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XT / AT and a network

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    XT / AT and a network

    Hallo allemaal,

    I used to have a Novell Lite network for my DOS machines. To transfer files from my W7 machines to these DOS machines I first had to transfer it to a machine equipped with W98 and XP and running XP at that time and then I had to reboot to W98-DOS so I could run Novell Lite and transfer the files once again.
    In the mean time I have equipped various machines with XTIDE and the Universal BIOS that enables me to use CF cards. These can be written by the W7 machines and read by the DOS machines. In some occasions I simply use floppies or UFO, a LapLink equivalent.

    But I still wonder if there are possibilities to use the network again, but in a more simpler way. I found EtherDFS but it is meant for Linux and I have not enough experience with Linux. So any pointer or suggestion is welcome!

    Many thanks in advance!


    Kind regards / met vriendelijke groet, Ruud Baltissen

    www.baltissen.org
    With kind regards / met vriendelijke groet, Ruud Baltissen

    www.baltissen.org

    #2
    Mike Brutman has a great suite of TCP/IP / ftp / other network utilities. Easy to use and works on even the lowest spec'd 8088's.

    Check out http://www.brutman.com/mTCP/

    I use it to connect to a simple FTP server hosted on my NAS. Works a treat - just remember when using Mike's FTP client that it defaults to ascii transfers. Type the command 'image' to set it to binary before copying files!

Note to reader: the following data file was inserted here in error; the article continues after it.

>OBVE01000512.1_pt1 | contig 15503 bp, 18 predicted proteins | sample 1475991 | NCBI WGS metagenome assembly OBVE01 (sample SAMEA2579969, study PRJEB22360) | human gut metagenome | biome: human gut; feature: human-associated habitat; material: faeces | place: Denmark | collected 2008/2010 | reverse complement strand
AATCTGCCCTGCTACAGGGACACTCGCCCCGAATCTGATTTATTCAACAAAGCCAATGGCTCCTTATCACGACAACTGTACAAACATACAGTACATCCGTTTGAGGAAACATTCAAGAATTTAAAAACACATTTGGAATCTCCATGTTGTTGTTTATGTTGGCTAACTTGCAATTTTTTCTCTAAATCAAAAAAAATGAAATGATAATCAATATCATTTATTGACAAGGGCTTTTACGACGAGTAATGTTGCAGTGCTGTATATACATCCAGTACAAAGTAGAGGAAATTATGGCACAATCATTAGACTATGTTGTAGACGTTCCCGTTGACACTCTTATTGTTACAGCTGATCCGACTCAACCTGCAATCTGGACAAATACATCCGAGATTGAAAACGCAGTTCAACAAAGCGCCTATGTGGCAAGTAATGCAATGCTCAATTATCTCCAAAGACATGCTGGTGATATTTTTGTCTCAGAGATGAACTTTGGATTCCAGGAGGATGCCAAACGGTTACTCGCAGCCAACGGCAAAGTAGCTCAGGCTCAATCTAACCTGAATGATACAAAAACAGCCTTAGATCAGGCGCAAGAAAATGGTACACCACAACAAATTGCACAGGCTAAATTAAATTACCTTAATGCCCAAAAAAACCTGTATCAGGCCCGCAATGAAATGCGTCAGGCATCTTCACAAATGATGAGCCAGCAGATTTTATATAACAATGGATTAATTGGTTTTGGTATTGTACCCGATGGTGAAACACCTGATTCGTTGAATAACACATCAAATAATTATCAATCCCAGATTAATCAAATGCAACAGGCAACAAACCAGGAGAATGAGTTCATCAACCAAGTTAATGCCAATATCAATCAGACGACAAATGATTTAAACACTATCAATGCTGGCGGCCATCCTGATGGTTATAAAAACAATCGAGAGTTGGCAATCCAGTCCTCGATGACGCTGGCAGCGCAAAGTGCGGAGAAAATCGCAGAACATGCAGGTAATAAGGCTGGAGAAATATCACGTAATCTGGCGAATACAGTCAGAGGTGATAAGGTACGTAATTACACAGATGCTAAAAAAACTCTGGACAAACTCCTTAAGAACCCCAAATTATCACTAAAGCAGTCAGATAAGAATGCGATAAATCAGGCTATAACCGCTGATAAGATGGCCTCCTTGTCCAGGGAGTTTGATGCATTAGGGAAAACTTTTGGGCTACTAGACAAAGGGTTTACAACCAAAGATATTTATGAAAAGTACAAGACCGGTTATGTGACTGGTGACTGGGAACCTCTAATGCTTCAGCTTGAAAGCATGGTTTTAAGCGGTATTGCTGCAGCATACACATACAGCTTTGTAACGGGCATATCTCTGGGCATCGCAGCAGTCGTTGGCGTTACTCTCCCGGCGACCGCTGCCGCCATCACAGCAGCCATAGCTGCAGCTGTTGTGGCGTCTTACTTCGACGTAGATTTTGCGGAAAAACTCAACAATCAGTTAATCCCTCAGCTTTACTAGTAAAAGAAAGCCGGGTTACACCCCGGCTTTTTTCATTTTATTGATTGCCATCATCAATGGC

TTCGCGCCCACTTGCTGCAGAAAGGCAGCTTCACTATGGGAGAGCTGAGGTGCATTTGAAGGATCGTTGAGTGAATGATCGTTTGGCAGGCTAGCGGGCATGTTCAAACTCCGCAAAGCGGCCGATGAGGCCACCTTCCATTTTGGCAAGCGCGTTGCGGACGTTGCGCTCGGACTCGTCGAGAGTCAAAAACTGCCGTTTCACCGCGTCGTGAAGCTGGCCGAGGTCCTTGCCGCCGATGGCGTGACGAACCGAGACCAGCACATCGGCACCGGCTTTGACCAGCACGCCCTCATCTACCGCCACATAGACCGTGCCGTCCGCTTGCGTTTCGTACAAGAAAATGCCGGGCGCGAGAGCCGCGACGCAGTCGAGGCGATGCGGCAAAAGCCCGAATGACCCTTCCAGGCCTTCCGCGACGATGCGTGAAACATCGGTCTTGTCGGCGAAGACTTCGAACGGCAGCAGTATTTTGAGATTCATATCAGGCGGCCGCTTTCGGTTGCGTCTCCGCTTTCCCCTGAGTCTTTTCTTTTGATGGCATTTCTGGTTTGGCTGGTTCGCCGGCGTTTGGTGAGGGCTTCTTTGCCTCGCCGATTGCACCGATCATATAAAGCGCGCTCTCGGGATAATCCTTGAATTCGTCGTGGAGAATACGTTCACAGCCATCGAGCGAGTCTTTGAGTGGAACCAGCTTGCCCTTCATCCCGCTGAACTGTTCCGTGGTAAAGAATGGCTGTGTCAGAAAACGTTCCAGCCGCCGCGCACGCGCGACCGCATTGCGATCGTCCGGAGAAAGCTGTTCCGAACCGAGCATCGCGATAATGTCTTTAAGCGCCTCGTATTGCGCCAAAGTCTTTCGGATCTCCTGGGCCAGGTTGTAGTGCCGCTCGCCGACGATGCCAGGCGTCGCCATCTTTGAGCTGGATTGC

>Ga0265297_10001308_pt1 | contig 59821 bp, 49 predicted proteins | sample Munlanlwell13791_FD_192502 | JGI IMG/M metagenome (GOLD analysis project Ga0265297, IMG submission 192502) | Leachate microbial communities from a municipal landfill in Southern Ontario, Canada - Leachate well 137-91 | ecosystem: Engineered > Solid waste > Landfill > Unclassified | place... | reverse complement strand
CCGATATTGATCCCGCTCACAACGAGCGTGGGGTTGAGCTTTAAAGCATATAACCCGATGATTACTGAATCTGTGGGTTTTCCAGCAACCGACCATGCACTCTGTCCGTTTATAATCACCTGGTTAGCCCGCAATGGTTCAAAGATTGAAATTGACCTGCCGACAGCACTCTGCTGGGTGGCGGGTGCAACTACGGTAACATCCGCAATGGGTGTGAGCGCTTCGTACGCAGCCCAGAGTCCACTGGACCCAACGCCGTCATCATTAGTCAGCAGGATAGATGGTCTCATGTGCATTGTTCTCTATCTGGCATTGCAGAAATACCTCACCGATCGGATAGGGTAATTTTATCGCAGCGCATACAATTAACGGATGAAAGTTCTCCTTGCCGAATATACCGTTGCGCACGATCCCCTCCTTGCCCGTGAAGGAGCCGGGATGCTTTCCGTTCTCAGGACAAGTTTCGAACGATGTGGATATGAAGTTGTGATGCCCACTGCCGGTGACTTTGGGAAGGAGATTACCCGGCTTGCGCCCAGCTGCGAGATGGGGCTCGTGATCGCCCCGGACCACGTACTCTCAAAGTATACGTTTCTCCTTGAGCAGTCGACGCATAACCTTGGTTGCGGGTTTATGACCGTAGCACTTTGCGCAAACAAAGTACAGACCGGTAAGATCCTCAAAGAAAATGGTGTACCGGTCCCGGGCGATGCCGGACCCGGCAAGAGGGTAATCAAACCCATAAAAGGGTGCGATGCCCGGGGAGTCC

System 80 Expansion Interface located! Thanks to all who helped out and the good people in the NZ vintage computer forums!

    Comment


      #3
      As long as the target machine is a 386SX or better you can try parcp-usb. This one connects to the parallel port of historic PC or Atari ST, and on the other side to Win 2000-10, Linux or Mac OS-X via USB. And then you have a master to be started on the one side, and the client on the other side, and that client offers a Norton Commander like user interface. It can transfer between 70-120 kb/s, including folder structures. https://joy.sophics.cz/parcp/

      Very easy usage, no need to setup anything. It works just on the fly.
      <album>

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        #4
        I still use NWLite because it's lightweight enough that I can run games/software direct off the network share with any DOS PC - no upper memory, transfers, reboots, etc

        I virtualised my server with VMWare (VirtualBox didn't cut it) and have it share a folder mounted by DOS for Workgroups. That mounted file share is also shared over my modern samba network by the Linux host - so I can drop files on it and immediately run them directly on the old hardware (no reboots, no transfers, no slow downs).

        Downside is that it was horrendously complicated so I'm not sure if it meets the "simple" requirement, but it's an option.
        Twitter / YouTube

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          #5